The publisher and editor-in-chief of a local daily were arrested on slander charges in the western province of Koceali two days after running a story about a “rape gang” in the district. While the story accused local officials of the ruling Justice and Development Party (AKP) of assaulting a minor, the prosecutor’s office ruled the suspects mentioned “were not involved” in the incident.
The total number of COVID-19 deaths in Turkey surpassed 8,000 as 65 patients died on Sept. 28, Health Ministry data revealed. Meanwhile, Health Minister Fahrettin Koca noted that the number of recovered patients was higher than the number of new diagnoses for the first time in a while.
The Kars governor's office announced on Sept. 28 that it banned all “demonstrations and activities” for a period of 15 days until Oct. 12. The ban came into effect just hours before HDP co-chair Pervin Buldan's planned rally in the province, in support of Kars mayor Ayhan Bilgen who was among those taken into custody in simultaneous police raids last week.
A group led by forensic science expert and human rights defender Prof. Şebnem Korur Fincancı won the elections for the leadership of the Turkish Medical Association (TTB). Fincancı is now expected to be elected the leader of the association in the upcoming meeting.
A women's prison in southeast Turkey banned a book that was co-authored by the chairman of Turkey's Constitutional Court (AYM). The book that was found "suspicious" by the prison is about freedom of expression.
The New York Times reported on Sept. 28 that Trump Towers Istanbul has netted U.S. President Donald Trump $1 million in 2016 and 2017. Trump has long had business ties in and with Turkey, the most visible example being the Trump Towers Istanbul, which licenses the Trump name.
Turkish prosecutors have launched an investigation into Tele1 TV editor-in-chief Merdan Yanardağ over his reports that Ankara Chief Public Prosecutor Yüksel Kocaman paid a visit to President Recep Tayyip Erdoğan following his wedding ceremony. The court ruled for Yanardağ's release, but imposed judicial control measures involving regularly reporting at his local police station as well as overseas travel ban.
Halk TV, a broadcaster that's critical of the government, blacked out on Sept. 28 following a ruling from Turkey's Radio and Television High Council (RTÜK). The five-day blackout is a first in the council's history, as such harsh sanctions haven't been issued before.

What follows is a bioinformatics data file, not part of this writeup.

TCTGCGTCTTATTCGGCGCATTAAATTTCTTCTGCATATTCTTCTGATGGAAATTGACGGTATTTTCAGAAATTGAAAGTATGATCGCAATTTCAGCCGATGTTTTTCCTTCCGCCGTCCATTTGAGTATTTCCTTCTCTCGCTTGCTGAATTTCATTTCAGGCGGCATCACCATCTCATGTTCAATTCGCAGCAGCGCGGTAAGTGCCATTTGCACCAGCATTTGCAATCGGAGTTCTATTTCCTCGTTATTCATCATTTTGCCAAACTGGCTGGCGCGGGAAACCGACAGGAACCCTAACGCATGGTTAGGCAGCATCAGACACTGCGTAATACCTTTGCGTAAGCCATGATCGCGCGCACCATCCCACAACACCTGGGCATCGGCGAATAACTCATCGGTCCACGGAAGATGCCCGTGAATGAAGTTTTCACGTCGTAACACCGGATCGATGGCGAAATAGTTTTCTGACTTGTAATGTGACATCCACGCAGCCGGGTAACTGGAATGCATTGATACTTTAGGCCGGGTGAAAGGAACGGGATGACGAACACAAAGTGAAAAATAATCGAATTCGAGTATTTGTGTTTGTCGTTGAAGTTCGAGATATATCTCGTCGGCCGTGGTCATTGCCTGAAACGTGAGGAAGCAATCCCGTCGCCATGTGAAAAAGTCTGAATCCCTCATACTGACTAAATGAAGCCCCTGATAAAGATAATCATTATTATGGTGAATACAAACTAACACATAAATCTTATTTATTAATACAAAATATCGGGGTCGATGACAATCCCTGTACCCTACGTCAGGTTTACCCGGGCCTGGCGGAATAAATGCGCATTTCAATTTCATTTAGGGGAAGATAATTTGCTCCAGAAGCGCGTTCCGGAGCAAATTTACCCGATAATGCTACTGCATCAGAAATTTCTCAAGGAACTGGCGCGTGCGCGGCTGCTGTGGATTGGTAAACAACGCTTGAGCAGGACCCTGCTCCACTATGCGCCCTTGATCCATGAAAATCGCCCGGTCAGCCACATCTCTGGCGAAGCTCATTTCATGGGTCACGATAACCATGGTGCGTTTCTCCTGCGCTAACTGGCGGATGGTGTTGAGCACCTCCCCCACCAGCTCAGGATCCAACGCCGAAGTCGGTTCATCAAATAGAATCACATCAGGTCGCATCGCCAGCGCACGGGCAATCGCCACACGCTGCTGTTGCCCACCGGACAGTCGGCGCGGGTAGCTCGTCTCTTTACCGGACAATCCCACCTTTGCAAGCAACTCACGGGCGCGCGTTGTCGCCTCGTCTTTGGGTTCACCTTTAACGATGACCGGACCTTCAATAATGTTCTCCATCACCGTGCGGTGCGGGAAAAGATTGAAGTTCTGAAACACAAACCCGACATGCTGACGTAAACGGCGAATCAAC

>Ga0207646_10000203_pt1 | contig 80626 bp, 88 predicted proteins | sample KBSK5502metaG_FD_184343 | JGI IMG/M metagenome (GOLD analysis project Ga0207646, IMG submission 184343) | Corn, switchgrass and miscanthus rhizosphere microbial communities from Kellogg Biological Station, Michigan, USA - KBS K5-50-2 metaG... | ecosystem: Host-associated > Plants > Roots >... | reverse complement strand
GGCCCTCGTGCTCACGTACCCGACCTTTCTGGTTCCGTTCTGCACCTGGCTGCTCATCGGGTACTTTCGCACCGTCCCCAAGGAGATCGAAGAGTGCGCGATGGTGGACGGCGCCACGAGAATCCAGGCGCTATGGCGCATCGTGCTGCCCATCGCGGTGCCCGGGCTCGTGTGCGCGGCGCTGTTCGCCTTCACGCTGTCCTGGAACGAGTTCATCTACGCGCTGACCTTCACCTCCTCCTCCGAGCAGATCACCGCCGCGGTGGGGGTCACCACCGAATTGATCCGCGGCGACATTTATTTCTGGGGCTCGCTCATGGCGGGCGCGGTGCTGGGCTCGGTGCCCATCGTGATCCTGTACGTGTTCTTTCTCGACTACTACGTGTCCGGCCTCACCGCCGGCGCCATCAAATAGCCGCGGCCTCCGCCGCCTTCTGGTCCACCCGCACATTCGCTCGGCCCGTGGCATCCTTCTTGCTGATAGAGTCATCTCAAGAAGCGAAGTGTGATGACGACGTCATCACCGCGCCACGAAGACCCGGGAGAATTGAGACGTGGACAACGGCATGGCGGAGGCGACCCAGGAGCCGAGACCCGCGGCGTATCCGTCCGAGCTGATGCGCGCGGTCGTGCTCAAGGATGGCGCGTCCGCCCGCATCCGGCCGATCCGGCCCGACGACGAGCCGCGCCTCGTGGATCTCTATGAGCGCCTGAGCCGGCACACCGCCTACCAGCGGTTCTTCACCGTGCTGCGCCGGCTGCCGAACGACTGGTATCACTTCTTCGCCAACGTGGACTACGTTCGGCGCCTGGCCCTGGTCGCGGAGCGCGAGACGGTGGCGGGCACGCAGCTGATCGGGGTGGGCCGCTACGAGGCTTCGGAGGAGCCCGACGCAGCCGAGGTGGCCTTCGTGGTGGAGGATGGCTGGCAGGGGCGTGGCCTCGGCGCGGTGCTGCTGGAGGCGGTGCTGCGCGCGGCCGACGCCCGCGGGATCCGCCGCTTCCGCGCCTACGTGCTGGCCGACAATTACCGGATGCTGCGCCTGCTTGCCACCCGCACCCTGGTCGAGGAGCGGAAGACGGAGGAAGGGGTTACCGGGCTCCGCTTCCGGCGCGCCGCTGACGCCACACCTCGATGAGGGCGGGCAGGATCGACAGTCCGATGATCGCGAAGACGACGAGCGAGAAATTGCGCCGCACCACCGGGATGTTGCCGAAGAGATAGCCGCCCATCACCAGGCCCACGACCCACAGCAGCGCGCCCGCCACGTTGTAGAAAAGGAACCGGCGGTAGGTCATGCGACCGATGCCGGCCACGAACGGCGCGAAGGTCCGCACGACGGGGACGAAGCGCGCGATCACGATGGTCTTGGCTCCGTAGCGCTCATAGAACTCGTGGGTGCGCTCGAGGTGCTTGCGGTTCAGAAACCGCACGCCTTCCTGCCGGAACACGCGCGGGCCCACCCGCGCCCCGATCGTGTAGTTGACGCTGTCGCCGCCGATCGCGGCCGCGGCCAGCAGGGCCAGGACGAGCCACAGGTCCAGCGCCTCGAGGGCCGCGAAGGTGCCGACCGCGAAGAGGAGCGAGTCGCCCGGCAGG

Economy
A jaw dropping 95 percent of a fund established to develop Turkey's internet infrastructure has disappeared, a main opposition deputy said. Some 1.5 billion liras were collected for the fund in 2019, but 1.4 billion of that has vanished, Republican People's Party (CHP) deputy Murat Emir said.
Turkey's Central Bank unexpectedly hiked interest rates on Sept. 24, triggering an improvement in the lira's value against the dollar. The Turkish Lira has sunk to record lows over the past month as Ankara's currency interventions proved futile.
Turkey's state-owned Halkbank has urged a judge to dismiss a U.S. indictment accusing the bank of helping Iran evade American sanctions. At a hearing in Manhattan federal court on Sept. 18, a lawyer for Halkbank said its status as a Turkish “instrumentality” shielded it from prosecution because of sovereign immunity.
U.S. tech giant Amazon offered up its speed-delivery subscription to Turkish consumers on Sept. 15. The monthly subscription fee was set for 7.99 Turkish Liras, about one dollar with the current exchange rates.
Urban Beat
CHP deputy Mustafa Adıgüzel has found a lost letter penned by Mustafa Kemal Atatürk, Turkey's founding father, to a U.S. child called Curtis La France. "My advice to the intelligent and hardworking children of the U.S. is to not perceive everything they hear about Turks as true and attach importance to basing their opinions on scientific and sound examinations. I wish you success and happiness," Atatürk said in the letter.
The 39th Istanbul Film Festival will offer viewings both online and in-person, the Istanbul Foundation for Culture and Arts (IKSV) noted. While tickets will become available on Oct. 2, showings will start a week later and last for 10 days.
Istanbulites will select the new face of Taksim Square from among three projects as part of the Istanbul Municipality's plans to renovate the area. Şerif Süveydan, Bünyamin Derman and Kutlu İnanç Bal were the winners in the contest that was held by Istanbul Planning Agency and Istanbul Municipality's Department of Cultural Assets.
The Odunpazarı Modern Museum in western Eskişehir won the award for "international project of the year over £1m" at the London Museums+Heritage Awards. The museum opened its doors just over a year ago in the city's ancient Odunpazarı neighborhood.
The 48th Istanbul Music Festival will be held online, streaming pre-recorded performances in historical venues. Starting on Sept. 18, the Istanbul Foundation for Culture and Arts (İKSV) will make available the performances that honor composer Ludwig van Beethoven.